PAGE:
Back for what seems like his 19th year in the program is senior corner
Glenn Sharpe, who was a spot starter in 2002's team that lost to
Ohio State in the national championship, came back from knee injuries,
received two medical redshirts, and has become a tough, physical
defender making 44 tackles last season with two interceptions and 14
broken up passes. While he was good last season, he wasn't a star. Now
that he's more than a year removed from the knee problems, he should be
ready to break out.
On the other side will be junior Randy Phillips,
a good-hitting cover-corner who broke up 11 passes and made 30 tackles
on the ear. While not a top-level defender, he's good enough to be a
major player for the next two seasons.
Projected Top Reserves: All set to grow into one
of the nation's best safeties, Anthony Reddick has had a
ridiculous string of bad injury luck and will be out for the year with a
knee injury. That means senior Willie Cooper will be a
jack-of-all-trades after mostly serving as a special teamer for the last
three seasons. He only has 17 career tackles and a limited amount of
playing time on defense, but the former linebacker will get every shot
to see time at safety.
At corner, sophomore Chavez Grant will be
a key part of the rotation after making 24 tackles last year in a nickel
role. While not as physical as the starters, he has good range and could
start if needed.
On the way are true freshmen Jared Campbell,
Joseph Nicolas and Damien Berry, who fit the Miami mold. They
can all run, they can all hit, and they're all tough. In a perfect
world, they'll be able to redshirt, but at least one of them will end up
having to play a big role.
Watch Out For ... Ponder to be more than fine as the
second option to replace Meriweather. His ability in run support will be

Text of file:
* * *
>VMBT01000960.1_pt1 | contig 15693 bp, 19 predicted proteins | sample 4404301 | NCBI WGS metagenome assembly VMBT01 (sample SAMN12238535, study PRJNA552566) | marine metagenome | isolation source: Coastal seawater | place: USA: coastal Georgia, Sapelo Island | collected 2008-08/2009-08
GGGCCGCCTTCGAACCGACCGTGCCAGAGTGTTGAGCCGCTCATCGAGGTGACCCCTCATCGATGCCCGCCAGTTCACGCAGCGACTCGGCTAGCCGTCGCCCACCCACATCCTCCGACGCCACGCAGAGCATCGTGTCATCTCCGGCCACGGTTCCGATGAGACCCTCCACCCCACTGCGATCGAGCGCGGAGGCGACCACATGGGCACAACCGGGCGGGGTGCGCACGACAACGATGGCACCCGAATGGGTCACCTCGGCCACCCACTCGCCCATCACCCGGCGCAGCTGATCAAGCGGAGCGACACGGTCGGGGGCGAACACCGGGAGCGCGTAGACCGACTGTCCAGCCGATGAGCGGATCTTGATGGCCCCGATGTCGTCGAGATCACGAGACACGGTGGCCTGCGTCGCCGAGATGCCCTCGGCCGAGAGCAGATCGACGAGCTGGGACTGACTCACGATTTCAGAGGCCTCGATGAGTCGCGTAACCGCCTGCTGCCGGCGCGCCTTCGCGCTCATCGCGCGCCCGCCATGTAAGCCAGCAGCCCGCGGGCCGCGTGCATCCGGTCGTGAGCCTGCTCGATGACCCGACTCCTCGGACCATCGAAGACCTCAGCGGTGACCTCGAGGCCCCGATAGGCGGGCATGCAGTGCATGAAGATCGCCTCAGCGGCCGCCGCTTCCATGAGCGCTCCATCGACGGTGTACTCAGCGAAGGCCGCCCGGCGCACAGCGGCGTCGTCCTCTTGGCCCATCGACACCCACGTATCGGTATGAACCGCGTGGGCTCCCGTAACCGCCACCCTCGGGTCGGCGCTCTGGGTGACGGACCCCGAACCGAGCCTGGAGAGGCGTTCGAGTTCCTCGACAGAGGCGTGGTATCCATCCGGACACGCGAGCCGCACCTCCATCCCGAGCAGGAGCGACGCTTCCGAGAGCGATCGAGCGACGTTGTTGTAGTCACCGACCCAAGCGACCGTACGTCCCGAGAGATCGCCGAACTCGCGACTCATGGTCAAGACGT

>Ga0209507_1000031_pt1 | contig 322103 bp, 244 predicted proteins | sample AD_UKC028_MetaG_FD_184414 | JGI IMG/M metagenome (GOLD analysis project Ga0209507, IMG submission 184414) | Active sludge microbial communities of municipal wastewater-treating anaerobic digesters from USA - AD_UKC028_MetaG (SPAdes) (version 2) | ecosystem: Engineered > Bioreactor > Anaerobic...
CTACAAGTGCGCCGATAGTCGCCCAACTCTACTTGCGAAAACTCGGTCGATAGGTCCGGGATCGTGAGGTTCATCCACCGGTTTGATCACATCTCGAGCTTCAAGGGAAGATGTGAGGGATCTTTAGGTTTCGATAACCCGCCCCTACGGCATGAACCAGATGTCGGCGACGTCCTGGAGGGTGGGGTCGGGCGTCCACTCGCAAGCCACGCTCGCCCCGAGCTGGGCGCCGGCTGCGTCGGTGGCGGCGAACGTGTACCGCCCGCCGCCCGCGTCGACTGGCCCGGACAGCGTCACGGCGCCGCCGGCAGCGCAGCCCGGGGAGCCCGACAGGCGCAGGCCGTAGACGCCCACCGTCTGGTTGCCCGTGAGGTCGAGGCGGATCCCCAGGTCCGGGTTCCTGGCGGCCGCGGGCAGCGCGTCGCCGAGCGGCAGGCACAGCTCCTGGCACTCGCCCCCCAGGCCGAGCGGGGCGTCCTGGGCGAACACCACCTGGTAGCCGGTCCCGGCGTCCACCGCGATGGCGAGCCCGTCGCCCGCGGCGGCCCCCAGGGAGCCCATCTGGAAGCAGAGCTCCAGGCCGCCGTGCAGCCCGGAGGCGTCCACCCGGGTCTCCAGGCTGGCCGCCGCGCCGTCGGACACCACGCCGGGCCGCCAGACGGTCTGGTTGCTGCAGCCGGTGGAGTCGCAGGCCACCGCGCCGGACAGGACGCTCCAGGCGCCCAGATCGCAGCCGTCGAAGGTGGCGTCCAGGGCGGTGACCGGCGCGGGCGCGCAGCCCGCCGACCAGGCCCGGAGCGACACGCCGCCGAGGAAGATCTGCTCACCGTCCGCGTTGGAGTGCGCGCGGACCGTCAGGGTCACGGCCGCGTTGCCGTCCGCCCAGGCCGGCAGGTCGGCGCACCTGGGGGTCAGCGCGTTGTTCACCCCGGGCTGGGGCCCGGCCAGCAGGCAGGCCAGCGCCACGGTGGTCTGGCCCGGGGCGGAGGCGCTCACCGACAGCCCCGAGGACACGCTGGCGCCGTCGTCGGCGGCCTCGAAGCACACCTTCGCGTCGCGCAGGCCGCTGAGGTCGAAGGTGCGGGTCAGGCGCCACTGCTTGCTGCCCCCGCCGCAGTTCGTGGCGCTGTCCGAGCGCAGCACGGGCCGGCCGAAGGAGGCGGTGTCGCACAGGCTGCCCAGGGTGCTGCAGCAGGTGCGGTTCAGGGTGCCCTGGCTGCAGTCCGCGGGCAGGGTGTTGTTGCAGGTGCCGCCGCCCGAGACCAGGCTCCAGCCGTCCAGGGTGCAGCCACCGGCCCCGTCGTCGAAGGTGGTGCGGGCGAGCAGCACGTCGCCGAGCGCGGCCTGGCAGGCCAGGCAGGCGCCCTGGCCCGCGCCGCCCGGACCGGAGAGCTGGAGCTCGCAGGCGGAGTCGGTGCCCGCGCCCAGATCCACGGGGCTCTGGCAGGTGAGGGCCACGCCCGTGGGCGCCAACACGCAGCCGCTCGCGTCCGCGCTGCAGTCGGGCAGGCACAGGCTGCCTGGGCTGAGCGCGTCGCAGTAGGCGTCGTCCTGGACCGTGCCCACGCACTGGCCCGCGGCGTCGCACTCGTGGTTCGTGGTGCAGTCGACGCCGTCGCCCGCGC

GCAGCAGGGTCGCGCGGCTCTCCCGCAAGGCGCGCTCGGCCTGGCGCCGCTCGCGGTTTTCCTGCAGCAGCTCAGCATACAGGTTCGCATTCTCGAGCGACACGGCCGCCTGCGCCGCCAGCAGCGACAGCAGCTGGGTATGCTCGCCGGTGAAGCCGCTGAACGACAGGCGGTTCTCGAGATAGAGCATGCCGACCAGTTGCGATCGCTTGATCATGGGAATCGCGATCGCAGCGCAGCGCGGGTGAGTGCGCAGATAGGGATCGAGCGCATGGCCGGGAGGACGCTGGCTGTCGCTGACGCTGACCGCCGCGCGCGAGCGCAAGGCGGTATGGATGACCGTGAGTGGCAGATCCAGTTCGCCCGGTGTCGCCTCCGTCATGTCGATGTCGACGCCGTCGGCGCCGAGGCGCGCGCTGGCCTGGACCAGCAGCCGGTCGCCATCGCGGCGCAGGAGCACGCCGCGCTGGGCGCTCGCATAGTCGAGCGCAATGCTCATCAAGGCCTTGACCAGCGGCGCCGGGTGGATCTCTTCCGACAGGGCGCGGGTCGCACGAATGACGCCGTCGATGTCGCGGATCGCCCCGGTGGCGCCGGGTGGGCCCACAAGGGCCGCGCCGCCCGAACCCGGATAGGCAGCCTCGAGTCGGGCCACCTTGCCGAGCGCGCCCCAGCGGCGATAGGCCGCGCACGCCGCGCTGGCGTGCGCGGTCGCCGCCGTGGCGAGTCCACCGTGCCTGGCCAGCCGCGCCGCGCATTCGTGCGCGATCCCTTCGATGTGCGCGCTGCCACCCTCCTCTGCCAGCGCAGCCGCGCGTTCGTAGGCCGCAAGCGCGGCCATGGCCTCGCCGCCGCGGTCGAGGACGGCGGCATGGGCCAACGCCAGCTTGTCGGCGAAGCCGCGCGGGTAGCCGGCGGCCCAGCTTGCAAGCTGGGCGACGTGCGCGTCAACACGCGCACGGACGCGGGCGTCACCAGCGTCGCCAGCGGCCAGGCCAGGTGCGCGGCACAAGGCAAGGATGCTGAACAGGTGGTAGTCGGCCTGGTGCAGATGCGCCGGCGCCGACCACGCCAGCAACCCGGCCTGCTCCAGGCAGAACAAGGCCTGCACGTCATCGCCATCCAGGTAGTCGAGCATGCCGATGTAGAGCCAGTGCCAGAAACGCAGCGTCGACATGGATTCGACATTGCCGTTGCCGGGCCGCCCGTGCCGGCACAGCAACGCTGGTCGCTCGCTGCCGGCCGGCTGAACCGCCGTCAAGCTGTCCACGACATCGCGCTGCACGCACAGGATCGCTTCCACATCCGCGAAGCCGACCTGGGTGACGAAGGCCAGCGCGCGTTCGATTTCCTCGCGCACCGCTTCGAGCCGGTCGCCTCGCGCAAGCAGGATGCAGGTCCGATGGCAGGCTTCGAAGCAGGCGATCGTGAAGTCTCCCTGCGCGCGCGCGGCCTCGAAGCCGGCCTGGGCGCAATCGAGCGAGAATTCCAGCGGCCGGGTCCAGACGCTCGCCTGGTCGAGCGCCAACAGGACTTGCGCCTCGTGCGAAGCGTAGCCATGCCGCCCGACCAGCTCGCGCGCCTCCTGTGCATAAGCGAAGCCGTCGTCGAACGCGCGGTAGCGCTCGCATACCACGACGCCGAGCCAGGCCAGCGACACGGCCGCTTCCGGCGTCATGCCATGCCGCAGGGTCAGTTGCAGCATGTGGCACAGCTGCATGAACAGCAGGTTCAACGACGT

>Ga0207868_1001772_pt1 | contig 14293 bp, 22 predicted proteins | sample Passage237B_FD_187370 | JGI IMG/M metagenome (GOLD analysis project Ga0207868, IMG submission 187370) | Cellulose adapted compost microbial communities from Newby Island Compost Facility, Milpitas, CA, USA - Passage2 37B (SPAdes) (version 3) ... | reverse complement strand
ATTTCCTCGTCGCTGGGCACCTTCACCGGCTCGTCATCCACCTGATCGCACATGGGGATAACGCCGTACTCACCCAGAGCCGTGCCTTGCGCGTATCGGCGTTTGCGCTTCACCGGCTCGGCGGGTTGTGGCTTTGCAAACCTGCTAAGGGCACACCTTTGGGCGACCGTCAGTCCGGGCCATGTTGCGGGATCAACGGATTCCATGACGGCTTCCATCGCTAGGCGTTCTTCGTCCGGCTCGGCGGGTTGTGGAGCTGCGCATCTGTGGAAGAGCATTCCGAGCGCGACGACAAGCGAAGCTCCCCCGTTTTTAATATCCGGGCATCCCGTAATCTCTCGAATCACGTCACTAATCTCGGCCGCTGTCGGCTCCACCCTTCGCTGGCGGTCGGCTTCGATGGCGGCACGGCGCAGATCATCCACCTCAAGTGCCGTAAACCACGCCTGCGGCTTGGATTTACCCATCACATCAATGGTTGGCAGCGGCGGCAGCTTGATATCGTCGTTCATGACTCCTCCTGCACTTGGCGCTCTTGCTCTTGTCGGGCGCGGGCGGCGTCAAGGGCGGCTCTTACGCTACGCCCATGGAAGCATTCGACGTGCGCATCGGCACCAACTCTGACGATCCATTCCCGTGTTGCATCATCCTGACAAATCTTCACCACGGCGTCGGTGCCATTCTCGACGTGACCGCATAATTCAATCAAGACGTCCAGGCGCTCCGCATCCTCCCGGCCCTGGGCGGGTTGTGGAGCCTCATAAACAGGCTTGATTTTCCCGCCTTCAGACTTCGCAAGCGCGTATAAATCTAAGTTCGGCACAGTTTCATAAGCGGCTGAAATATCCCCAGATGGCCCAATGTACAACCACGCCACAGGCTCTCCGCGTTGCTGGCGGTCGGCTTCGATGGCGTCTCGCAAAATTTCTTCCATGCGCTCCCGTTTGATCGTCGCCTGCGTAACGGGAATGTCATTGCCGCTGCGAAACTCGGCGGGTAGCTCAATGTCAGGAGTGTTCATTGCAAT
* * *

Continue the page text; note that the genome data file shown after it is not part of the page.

enough to make him an all-star candidate.
Strength: Kenny Phillips. When people start
throwing around names like Ronnie Lott, Ed Reed and Sean Taylor, you
know there's something special about a player. He's top three draft pick
material right now.
Weakness: Depth. With the loss of Reddick, the
safety depth has gotten paper thin. It'll be a shock if some of the good
true freshmen aren't asked to step in early this year.
Outlook: The secondary will be fantastic, as
always, but to get to another level and be among the ten best in the
country, the corners have to be better, Kenny Phillips has to be Kenny
Phillips, and there can't be any major injuries early on. At the moment,
it's Phillips and a bunch of relatively strong players.
Projected Starters: It'll be a battle for the
starting placekicker and punting jobs between redshirt freshman Matt
Bosher and junior Daren Daly. Bosher is the top candidate for
both job with great range, while Daly is more likely to push for the
punting job than the opening at kicker.
Watch Out For ... the kicking game to be a big
problem early on. Jon Peattie connected on 12 of 19 field goals, while
Brian Monroe averaged 41.7 yards per punt forcing 16 fair catches and
putting 15 inside the 20. Bosher needs more work before he be classified
Strength: Um, uh, the coverage units weren't bad
last year. There enough good athletes to keep the special teams from
becoming a disaster, but this is a major question mark going into the
Weakness: Uncertainty. There's nothing the
coaching staff can say is rock solid. The kicking game is a question
mark and the return game needs to be better.
Outlook: More pop is needed from a return game
that averaged 7.2 yards per punt return and 19.9 yards per kickoff
return. The kickers didn't get nearly enough work in the spring game and
will require work throughout the off-season. Bosher had better live up
to his prep hype right off the bat. Things aren't as bad as they might